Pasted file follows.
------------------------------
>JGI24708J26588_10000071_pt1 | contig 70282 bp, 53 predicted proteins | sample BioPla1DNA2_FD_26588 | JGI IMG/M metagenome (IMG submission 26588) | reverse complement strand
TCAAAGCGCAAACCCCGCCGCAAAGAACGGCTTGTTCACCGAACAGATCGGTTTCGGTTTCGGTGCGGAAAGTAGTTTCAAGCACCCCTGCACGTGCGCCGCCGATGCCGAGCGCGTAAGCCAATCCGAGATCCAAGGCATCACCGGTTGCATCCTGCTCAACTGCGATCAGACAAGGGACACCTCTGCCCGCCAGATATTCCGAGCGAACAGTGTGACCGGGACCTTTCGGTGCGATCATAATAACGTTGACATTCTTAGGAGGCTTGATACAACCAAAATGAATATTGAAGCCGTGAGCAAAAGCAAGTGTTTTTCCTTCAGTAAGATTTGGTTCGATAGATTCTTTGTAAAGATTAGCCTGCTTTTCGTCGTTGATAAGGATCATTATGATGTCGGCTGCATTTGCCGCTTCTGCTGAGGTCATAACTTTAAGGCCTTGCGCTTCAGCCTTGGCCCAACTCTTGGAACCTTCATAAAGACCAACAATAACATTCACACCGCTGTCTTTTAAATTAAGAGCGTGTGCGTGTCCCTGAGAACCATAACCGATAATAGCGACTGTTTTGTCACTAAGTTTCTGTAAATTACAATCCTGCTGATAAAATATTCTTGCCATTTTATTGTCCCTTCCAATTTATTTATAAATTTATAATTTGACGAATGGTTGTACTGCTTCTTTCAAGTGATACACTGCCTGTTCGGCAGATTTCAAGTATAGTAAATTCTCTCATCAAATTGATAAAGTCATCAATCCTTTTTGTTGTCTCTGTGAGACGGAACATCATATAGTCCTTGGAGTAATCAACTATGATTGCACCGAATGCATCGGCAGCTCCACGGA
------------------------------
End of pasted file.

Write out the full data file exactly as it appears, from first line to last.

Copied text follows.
>JGI24708J26588_10000071_pt1 | contig 70282 bp, 53 predicted proteins | sample BioPla1DNA2_FD_26588 | JGI IMG/M metagenome (IMG submission 26588) | reverse complement strand
TCAAAGCGCAAACCCCGCCGCAAAGAACGGCTTGTTCACCGAACAGATCGGTTTCGGTTTCGGTGCGGAAAGTAGTTTCAAGCACCCCTGCACGTGCGCCGCCGATGCCGAGCGCGTAAGCCAATCCGAGATCCAAGGCATCACCGGTTGCATCCTGCTCAACTGCGATCAGACAAGGGACACCTCTGCCCGCCAGATATTCCGAGCGAACAGTGTGACCGGGACCTTTCGGTGCGATCATAATAACGTTGACATTCTTAGGAGGCTTGATACAACCAAAATGAATATTGAAGCCGTGAGCAAAAGCAAGTGTTTTTCCTTCAGTAAGATTTGGTTCGATAGATTCTTTGTAAAGATTAGCCTGCTTTTCGTCGTTGATAAGGATCATTATGATGTCGGCTGCATTTGCCGCTTCTGCTGAGGTCATAACTTTAAGGCCTTGCGCTTCAGCCTTGGCCCAACTCTTGGAACCTTCATAAAGACCAACAATAACATTCACACCGCTGTCTTTTAAATTAAGAGCGTGTGCGTGTCCCTGAGAACCATAACCGATAATAGCGACTGTTTTGTCACTAAGTTTCTGTAAATTACAATCCTGCTGATAAAATATTCTTGCCATTTTATTGTCCCTTCCAATTTATTTATAAATTTATAATTTGACGAATGGTTGTACTGCTTCTTTCAAGTGATACACTGCCTGTTCGGCAGATTTCAAGTATAGTAAATTCTCTCATCAAATTGATAAAGTCATCAATCCTTTTTGTTGTCTCTGTGAGACGGAACATCATATAGTCCTTGGAGTAATCAACTATGATTGCACCGAATGCATCGGCAGCTCCACGGA